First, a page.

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Column Banking has a cost – but the price is too high

By raising transactions charges, banks are creating a mental barrier which will cause people to reconsider spending on even small items – reducing demand and consumption and, ultimately, doing our economy no favours, writes Noel Rock.

I WAS DISAPPOINTED, but not surprised, this week to discover that AIB were quietly, in the midst of a banking scandal elsewhere, sneaking out new higher charges for their current account holders. It will now cost 35 cents for the privilege of using an ATM or 20 cents to buy something on your Visa Debit card. On top of this, they will also charge a minimum of €4.50 per quarter. There is no question that this adds up, and becomes a great burden on those least able to afford it.

For the last few months, I have been meeting people and highlighting what I see as the gross inequalities in these charges. I have held the belief for a while that, while these charges go without public and political criticism, they will rise quickly and with little competition, particularly between the two bigger state-owned banks. In the last few weeks, my suspicions have been confirmed as both banks snuck out rises not long after their introduction.

Few people know that, at the start of this month, Bank of Ireland also announced an increase in their charges, with a combination of a minimum quarterly charge of €5, as well as a charge of €0.28 per transaction. When it comes to banking in Ireland, it seems it’s a race to the bottom for reputation, and a race to the top for cost.

A cashless society: reducing barriers to spending

The goal for the future, as envisaged by many banks over the last decade was a relatively cashless society where transactions would take place mostly via electronic payments. We see other countries rushing to this, yet now it seems AIB and Bank of Ireland want us to rush the other way.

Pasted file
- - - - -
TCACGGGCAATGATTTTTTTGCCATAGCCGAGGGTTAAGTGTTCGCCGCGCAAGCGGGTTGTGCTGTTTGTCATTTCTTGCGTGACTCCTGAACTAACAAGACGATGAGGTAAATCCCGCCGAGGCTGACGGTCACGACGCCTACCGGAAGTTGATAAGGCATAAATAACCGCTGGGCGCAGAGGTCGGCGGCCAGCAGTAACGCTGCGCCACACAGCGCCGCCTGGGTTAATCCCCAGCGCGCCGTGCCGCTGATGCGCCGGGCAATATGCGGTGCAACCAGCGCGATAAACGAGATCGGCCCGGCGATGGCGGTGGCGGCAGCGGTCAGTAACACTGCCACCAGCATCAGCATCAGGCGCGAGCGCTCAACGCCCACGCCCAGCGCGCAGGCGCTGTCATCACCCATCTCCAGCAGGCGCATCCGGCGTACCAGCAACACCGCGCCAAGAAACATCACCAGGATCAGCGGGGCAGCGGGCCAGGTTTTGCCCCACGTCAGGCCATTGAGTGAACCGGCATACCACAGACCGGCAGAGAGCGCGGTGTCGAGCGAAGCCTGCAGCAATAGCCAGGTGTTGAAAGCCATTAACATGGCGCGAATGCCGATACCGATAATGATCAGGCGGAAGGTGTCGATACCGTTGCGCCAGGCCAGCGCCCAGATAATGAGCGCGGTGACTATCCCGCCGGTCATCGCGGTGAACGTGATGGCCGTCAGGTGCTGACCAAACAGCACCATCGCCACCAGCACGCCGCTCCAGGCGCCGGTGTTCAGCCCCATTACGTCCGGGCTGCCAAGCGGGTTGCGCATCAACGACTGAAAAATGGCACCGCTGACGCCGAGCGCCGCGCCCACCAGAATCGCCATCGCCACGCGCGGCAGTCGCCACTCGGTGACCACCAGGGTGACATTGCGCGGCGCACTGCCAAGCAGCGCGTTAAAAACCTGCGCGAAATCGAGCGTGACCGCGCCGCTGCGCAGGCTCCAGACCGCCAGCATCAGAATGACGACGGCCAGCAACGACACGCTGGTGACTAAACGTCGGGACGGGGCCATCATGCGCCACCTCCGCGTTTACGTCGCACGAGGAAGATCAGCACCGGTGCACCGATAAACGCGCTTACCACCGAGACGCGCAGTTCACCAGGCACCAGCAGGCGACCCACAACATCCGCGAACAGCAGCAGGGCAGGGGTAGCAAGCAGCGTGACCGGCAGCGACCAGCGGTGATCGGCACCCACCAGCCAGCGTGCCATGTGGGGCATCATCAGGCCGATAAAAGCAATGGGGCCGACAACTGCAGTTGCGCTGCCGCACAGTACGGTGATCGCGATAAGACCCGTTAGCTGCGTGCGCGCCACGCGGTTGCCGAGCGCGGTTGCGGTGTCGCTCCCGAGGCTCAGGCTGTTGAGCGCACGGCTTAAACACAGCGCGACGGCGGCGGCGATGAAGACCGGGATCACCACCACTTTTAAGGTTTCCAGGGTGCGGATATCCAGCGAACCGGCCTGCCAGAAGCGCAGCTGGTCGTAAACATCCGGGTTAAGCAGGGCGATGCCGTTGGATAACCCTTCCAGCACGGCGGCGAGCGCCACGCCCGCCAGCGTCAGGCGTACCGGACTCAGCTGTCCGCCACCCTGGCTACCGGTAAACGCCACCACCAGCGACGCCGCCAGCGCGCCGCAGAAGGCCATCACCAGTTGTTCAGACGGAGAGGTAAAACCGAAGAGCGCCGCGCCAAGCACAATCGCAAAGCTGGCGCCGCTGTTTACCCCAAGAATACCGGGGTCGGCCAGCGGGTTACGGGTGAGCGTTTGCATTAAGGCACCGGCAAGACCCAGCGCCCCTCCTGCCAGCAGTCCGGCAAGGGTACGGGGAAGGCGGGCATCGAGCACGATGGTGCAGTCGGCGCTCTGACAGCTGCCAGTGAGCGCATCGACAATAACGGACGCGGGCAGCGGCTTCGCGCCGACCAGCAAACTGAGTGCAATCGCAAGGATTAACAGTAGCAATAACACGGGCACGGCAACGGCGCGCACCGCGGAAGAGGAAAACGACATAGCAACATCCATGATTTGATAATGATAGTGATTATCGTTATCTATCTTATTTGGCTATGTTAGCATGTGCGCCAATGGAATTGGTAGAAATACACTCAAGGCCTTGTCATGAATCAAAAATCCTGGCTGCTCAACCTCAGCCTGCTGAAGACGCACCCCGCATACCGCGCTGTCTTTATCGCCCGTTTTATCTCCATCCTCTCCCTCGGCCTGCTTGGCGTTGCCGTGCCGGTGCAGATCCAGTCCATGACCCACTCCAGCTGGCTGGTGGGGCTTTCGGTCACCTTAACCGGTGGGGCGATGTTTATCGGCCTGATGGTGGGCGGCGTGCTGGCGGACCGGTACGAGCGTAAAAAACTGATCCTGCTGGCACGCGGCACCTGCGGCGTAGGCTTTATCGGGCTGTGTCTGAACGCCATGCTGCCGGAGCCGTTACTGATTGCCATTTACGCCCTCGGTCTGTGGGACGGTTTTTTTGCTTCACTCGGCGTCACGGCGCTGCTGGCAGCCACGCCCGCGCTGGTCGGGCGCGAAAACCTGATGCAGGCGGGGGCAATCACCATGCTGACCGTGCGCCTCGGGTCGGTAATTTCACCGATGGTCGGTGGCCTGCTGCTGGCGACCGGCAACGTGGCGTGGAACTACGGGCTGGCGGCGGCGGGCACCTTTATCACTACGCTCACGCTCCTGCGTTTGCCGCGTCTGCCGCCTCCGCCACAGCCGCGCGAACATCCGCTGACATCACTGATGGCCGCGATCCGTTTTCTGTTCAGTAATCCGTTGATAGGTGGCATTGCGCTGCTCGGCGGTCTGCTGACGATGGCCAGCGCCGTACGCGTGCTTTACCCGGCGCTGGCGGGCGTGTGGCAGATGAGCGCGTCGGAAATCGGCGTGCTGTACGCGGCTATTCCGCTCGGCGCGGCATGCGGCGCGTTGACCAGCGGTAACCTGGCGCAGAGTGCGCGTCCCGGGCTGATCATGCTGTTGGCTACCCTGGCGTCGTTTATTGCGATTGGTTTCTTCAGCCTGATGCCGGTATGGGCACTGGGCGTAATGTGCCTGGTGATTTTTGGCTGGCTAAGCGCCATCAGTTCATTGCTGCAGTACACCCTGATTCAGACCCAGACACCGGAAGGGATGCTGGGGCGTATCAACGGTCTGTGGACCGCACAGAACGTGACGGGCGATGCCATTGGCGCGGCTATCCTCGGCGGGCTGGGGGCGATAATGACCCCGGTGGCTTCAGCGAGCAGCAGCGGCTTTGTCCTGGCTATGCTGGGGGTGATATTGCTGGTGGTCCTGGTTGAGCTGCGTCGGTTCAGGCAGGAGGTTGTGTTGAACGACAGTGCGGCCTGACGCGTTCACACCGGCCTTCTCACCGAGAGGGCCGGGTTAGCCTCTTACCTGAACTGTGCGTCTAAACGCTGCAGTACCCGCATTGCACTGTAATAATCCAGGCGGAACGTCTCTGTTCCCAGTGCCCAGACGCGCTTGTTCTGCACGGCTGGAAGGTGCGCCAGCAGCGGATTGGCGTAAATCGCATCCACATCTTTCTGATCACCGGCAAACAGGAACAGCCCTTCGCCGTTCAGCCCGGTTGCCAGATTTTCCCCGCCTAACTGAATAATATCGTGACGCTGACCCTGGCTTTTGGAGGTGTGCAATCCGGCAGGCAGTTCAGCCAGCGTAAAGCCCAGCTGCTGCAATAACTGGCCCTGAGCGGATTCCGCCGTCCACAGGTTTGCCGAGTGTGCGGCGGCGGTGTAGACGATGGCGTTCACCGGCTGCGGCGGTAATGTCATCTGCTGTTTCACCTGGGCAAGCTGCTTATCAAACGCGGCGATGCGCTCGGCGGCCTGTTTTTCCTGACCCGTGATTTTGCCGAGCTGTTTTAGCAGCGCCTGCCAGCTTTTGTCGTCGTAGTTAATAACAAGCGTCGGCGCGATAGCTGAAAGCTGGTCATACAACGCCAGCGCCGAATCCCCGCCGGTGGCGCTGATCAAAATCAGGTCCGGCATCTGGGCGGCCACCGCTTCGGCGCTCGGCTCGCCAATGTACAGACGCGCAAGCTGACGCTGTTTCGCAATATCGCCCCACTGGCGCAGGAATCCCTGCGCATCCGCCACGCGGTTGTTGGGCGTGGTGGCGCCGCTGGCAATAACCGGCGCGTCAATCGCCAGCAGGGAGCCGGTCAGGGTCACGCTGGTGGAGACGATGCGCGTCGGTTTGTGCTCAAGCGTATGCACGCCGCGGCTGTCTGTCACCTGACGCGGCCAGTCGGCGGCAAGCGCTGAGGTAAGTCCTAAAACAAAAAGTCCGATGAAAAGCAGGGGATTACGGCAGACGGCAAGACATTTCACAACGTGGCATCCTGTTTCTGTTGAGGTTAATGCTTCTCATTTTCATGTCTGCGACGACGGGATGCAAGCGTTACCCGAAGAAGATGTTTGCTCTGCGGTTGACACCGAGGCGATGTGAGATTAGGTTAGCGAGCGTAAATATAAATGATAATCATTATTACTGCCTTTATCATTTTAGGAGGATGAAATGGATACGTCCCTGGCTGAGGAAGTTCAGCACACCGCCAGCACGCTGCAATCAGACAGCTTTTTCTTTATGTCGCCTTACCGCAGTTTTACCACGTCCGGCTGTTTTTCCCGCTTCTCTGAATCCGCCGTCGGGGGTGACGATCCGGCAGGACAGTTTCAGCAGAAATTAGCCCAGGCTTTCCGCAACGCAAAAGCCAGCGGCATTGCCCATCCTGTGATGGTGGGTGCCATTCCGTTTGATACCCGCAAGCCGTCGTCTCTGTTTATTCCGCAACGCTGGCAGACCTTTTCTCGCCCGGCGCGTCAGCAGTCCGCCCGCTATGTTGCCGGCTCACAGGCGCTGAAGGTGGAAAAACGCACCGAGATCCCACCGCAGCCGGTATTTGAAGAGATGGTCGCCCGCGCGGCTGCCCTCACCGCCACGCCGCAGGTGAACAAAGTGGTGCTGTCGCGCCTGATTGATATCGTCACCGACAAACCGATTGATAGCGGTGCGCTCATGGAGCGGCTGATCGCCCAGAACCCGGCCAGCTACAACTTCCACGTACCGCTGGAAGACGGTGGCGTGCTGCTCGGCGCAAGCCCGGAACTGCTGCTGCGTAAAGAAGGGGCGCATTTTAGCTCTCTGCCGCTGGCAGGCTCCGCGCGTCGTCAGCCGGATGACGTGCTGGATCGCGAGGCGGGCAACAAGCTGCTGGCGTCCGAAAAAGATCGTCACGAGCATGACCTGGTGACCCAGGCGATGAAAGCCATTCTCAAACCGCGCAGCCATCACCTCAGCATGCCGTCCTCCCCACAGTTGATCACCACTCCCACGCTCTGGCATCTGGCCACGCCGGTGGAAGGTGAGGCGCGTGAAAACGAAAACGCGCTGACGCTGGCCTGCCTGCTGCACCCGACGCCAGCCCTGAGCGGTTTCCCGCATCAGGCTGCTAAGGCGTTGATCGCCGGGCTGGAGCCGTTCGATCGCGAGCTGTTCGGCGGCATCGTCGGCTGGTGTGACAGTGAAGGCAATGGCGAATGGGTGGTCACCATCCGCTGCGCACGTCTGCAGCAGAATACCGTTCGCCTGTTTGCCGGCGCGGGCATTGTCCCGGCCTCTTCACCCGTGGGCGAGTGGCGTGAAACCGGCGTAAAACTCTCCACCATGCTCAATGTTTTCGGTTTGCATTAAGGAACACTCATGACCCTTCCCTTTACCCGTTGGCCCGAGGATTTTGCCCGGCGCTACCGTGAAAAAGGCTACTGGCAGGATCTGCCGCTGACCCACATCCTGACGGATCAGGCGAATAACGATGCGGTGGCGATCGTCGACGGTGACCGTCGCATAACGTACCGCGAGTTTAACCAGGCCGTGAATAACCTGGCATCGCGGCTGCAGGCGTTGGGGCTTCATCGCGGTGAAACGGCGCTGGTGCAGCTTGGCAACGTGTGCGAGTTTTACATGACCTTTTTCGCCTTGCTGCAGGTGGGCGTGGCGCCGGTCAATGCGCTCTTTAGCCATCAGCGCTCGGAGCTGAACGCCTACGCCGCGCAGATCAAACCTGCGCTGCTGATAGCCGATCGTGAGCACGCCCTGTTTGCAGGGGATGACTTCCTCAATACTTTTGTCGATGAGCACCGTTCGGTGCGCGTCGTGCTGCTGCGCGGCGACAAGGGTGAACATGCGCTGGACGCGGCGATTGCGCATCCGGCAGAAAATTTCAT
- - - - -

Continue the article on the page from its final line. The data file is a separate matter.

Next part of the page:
Here’s the thing: AIB and Bank of Ireland are now throwing us backwards, by disincentivising card transactions, incentivising the use of cash again, creating mental barriers which will make people think before they spend on even small items, therefore reducing demand and consumption and, ultimately, by creating an inequality and punishing those who are least able to afford it.

Most people choose to use their debit card to pay for all everyday purchases, often in a bid to avoid carrying around large amounts of cash. But the Bank is penalising its customers for this approach with these excessive charges.

Worse still, these charges can only be seen as regressive, as they mean that those who can only afford to withdraw a small amount of money at a time are being penalised in a disproportionate way, as they are being charged the same fee regardless of the amount. I notice that Bank of Ireland fees are waived for those who have more than €3,000 in their account at a given time, which again raises the questions of fairness and equity.

These charges have a disproportionate impact

I’m a realist and I understand that banking has a cost. However, I also know that the State has a majority stake in both of these banks and, as such, should be asserting that if our banks are to return to profitability, it should be done in a way which is fair to the majority of their customers and also working to ensure there are few barriers to spending.

Let’s be clear: these charges have a disproportionate impact on customers who live in the modern, cashless society and, in particular, younger people who on average use cards more. Take, for instance, Joe Bloggs. On the way to work, he buys a coffee. On his break, he buys a sandwich. Let’s say he buys both of these using his Visa Debit card. Did you know merchant banks charge the merchant (in this case, the shop) a fee for using this card which is up to 4,000 per cent (yes, that’s four thousand percent) higher than it was with a Laser card? So the merchant banks, AIB among them, make more money there in the first place than they did before.